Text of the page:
Even in a Crisis, Trump and DeVos Are Determined to Fail Students | Opinion

The Trump administration's Department of Education, led by Secretary Betsy DeVos, finalized rules this week that will diminish protections for survivors of sexual harassment and assault in K-12 schools and colleges across the country. The new rules are set to go into effect on August 14

As many of us begin another month of isolation due to the COVID-19 pandemic, and thousands of students and schools struggle to adjust to this new reality, it's disturbing that the administration has revealed that taking rights away from survivors of sexual harassment and assault remains a top priority.

My organization, the National Women's Law Center, and over 200 other organizations urged the department just a month ago to suspend rulemaking during this unprecedented educational crisis. Our letter acknowledged that this unpredictable climate means ongoing stress for many students and requires new resources and requirements for schools. In other words, it's an important time for the department to guide students and schools—not disrupt them.

I worked at the Department of Education until 2018. I developed policy and guidance interpreting Title IX, the federal civil rights law that prohibits sex discrimination, including sexual harassment, in schools. It's no surprise that the president, who has bragged about committing sexual harassment himself, has permeated many aspects of the government with politics that dismiss sexual violence, protect perpetrators and shield institutions from accountability.

Before I left the department, it became clear from comments made by Trump appointees, as well as its policy direction, that the new administration would prioritize the rights of accused students and institutions instead of protecting the rights of all students. The rules released Wednesday confirm that.

The rules require schools to ignore many reports of sexual harassment and create processes that would unfairly advantage students accused of rape, including requiring schools to start an investigation with the presumption that no sexual harassment occurred. That is, schools will effectively be required to presume that all students who report sexual harassment are lying.

It's not just civil rights organizations like my own who have spoken out against these rules. Colleges, educators and school administrators, like the American Council on Education, the School Superintendent Association and the American Federation of Teachers have spoken out. Medical experts, including mental health professionals, have spoken out. Government officials, including 145 state legislators from 41 states and 19 state attorneys general have spoken out. And thousands of students and survivors continue to fight for their rights.

The department insists that these rules are necessary to provide due process to named harassers. But the truth is, there isn't a conflict between ensuring a fair process for both survivors and for alleged perpetrators. This false narrative is being used to justify giving special rights to accused students that unfairly tilts the scales in their favor. A fair process is one that allows those who have experienced harassment to be heard, but these rules will prevent many students from ever coming forward.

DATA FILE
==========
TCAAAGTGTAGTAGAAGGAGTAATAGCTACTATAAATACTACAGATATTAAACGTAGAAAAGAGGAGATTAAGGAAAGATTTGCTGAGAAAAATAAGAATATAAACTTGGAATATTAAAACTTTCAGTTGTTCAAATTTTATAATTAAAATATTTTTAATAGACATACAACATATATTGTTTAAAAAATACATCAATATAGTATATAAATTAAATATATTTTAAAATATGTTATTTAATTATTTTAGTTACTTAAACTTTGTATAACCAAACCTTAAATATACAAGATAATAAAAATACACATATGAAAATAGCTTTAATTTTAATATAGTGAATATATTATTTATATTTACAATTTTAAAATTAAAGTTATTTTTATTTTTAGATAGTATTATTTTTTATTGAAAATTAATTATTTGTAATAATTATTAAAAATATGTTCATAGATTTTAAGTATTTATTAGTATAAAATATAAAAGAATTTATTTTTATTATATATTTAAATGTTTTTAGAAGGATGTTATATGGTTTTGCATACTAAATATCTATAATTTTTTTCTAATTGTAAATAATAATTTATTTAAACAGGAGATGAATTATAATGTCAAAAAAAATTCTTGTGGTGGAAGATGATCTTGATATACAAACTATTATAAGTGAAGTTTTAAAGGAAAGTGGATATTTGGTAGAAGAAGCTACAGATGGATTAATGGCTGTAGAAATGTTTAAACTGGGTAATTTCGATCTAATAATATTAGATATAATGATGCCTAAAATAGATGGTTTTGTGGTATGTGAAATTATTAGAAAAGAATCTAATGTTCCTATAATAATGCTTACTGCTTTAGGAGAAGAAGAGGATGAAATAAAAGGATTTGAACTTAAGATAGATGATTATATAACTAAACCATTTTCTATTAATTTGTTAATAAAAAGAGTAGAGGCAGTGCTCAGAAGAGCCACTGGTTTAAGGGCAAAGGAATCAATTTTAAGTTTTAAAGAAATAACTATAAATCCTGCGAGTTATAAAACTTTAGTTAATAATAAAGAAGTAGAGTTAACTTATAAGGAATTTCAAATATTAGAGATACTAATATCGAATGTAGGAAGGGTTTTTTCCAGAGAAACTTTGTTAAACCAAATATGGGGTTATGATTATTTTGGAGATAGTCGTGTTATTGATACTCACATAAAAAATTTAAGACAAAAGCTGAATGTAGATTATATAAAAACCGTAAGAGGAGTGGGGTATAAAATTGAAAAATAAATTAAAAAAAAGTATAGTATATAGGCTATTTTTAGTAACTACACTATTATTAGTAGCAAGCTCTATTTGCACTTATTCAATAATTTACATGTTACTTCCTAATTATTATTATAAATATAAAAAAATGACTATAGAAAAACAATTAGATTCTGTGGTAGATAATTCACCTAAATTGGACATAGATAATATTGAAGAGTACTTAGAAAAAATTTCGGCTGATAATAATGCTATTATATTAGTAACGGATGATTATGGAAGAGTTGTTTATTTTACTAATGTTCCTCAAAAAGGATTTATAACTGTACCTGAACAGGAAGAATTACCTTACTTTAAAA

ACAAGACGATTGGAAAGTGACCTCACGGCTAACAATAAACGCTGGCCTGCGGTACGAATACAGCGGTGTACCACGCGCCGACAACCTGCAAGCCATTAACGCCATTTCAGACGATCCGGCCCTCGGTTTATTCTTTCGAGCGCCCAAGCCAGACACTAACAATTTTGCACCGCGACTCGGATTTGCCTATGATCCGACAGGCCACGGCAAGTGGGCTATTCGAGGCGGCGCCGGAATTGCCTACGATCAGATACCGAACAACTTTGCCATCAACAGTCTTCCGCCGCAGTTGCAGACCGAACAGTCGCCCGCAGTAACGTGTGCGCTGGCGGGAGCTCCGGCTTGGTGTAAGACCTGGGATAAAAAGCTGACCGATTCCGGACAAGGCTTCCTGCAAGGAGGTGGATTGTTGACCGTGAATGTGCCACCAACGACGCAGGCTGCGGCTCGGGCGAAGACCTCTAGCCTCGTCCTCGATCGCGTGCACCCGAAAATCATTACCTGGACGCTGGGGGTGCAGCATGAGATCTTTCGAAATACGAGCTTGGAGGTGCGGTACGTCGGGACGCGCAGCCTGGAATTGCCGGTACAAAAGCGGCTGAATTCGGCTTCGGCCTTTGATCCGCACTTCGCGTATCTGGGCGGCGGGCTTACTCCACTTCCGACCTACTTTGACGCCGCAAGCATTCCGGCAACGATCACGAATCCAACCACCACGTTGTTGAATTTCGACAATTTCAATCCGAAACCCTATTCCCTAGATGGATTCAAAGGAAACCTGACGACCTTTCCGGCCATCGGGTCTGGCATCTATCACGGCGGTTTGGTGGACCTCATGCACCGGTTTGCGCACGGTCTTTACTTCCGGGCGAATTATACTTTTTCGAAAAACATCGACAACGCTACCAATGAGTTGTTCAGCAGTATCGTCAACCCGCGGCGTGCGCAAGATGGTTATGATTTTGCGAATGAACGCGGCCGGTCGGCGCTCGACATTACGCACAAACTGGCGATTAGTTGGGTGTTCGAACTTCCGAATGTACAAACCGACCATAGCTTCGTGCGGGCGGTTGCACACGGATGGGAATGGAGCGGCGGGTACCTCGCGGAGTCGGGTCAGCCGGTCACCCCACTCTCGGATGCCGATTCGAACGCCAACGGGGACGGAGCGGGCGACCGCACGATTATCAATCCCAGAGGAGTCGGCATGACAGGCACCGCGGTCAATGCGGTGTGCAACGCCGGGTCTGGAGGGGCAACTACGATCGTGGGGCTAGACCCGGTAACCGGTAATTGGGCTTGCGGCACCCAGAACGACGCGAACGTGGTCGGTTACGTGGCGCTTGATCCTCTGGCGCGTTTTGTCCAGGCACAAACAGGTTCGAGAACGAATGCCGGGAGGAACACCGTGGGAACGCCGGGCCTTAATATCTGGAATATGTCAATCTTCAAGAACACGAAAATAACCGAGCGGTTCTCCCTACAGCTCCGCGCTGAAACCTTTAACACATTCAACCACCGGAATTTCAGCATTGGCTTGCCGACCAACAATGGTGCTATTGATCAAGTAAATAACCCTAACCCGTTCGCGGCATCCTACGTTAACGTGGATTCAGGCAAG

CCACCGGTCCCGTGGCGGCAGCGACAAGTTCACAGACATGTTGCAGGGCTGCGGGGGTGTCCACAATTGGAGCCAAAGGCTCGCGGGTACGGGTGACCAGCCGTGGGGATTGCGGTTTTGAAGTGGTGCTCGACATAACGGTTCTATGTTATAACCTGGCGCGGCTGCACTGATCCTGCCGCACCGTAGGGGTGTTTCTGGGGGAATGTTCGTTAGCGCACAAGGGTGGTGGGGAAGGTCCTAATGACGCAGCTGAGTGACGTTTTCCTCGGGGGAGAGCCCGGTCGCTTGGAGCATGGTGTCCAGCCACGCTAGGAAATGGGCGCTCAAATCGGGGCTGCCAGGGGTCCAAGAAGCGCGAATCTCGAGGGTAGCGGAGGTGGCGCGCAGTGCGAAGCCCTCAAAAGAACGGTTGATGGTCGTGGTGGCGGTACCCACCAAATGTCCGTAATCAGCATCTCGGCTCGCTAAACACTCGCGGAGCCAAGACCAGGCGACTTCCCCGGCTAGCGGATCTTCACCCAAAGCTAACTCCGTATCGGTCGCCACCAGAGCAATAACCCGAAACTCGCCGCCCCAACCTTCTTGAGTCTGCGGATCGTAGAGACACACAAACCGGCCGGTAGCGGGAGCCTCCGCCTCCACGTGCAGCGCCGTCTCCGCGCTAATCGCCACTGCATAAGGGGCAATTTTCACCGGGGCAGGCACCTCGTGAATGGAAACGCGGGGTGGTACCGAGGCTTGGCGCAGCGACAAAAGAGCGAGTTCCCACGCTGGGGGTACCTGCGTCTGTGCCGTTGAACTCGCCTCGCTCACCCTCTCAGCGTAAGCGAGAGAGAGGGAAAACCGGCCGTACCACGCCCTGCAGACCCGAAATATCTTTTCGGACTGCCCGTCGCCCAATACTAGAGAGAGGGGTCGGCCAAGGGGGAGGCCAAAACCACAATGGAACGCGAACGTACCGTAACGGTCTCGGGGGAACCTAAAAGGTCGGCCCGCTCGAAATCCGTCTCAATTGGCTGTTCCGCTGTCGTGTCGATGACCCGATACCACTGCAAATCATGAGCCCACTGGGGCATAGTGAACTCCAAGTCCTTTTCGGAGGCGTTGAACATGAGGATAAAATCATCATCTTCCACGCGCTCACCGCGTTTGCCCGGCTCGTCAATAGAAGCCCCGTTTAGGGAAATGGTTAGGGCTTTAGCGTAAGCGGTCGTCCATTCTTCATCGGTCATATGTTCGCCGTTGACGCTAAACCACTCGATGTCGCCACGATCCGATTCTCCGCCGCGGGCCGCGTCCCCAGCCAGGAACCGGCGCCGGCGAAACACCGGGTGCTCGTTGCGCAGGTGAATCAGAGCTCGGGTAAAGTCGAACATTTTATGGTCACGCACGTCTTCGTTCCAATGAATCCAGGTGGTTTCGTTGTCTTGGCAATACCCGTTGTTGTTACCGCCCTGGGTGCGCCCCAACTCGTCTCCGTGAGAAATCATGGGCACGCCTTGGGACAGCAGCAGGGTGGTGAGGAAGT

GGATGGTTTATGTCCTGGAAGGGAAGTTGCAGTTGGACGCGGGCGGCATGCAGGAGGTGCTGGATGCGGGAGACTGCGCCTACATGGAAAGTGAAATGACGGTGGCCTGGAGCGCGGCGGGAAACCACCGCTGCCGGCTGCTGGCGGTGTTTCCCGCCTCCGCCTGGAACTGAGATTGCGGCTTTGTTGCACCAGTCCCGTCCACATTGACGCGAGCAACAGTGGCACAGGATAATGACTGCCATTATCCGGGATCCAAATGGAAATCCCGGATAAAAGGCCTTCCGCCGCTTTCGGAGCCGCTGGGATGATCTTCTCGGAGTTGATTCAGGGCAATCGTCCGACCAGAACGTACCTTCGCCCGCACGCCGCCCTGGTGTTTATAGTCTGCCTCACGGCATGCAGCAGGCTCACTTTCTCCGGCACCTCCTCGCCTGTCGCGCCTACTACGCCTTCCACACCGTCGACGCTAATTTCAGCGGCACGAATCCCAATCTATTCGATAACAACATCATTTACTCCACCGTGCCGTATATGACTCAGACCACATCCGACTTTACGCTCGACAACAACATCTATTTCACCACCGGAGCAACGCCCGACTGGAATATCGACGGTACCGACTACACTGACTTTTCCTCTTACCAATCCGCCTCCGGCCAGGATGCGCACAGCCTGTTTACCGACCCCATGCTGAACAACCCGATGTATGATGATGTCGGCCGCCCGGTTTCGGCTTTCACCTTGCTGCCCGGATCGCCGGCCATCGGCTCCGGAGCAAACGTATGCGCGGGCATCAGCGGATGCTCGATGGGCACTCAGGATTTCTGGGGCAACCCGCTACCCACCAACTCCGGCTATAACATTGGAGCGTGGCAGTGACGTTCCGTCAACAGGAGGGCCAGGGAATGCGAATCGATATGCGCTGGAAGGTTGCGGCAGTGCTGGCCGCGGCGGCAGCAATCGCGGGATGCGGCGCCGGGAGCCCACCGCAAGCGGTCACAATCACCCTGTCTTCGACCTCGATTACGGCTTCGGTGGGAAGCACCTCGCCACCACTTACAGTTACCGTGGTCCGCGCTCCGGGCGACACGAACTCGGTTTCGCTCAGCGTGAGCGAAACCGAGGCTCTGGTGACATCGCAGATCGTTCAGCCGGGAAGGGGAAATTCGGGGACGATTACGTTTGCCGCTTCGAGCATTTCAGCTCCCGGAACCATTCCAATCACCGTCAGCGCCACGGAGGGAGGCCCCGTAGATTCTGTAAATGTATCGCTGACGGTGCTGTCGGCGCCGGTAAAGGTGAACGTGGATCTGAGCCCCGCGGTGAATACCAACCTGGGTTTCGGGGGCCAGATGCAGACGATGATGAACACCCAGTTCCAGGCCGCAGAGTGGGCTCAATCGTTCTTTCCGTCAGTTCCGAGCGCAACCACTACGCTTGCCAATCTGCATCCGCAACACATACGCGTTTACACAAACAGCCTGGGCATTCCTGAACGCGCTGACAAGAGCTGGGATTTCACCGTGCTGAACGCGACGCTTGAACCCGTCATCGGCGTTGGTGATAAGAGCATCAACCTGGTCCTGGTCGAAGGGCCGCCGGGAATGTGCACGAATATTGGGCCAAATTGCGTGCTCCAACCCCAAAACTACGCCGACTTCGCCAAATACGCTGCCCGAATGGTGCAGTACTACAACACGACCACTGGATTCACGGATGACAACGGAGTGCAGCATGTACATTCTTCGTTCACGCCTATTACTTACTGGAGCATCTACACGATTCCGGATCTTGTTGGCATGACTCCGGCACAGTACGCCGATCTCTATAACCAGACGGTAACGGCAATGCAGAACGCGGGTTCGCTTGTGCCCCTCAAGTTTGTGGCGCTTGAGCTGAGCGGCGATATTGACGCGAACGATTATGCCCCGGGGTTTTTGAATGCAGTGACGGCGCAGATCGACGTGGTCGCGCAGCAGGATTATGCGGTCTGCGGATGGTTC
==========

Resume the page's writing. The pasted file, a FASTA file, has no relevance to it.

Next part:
Betsy DeVos
Secretary of Education Betsy Devos speaks during the daily briefing on the novel coronavirus, COVID-19, in the Brady Briefing Room at the White House on March 27 in Washington, D.C. Jim Watson/AFP/Getty

We know sexual violence on college campuses is pervasive. Among undergraduate students, about 25 percent of women and 6.9 percent of men experience sexual assault. And in K-12 schools, one investigation uncovered 17,000 official reports of sexual assaults by students over a four-year period. This widespread problem of sexual violence makes it clear: Our schools need more harassment prevention efforts, not less.

So why is DeVos and the administration fighting so hard for institutions to do less to protect students? Why are students who experience sexual harassment being forced to run a more difficult series of traps—like submitting to direct, live cross-examination—than students who experience other types of harm at the hands of their classmates or teachers?

It's evident through the president's comments that many of our leaders continue to normalize sexual violence, and their policies can unsurprisingly match. But beyond Trump's extreme remarks, it's evident from many of the high-profile #MeToo stories, as well as cases I work on every day as an attorney, that there is deep-rooted and toxic skepticism of sexual harassment claims that rely on rape myths and sexual stereotyping.

We will challenge this rule in court. We expect to win because it's unlawful and an unprecedented departure from nearly 20 years of Title IX policy. This administration also has a poor record: To this date, 93 percent of lawsuits challenging the Trump administration's regulatory actions have been successful.

Beyond its legality, what message is our government sending by rolling back our rights and desperately pushing to silence survivors of sexual assault, especially during a global health crisis when thousands are losing their lives, millions more are losing their jobs and students are being forced to navigate an uncertain future?

The trauma of sexual violence is already more than anyone should have to bear; compounding that trauma by requiring schools to ignore survivors or force them into distressing processes after they report is simply unconscionable.

Before students return to school next fall, we'll be fighting for them to be safe beyond the COVID-19 virus, even if Trump and DeVos won't.

Shiwali Patel is director of justice for student survivors and senior counsel for the National Women's Law Center.

The views expressed in this article are the writer's own.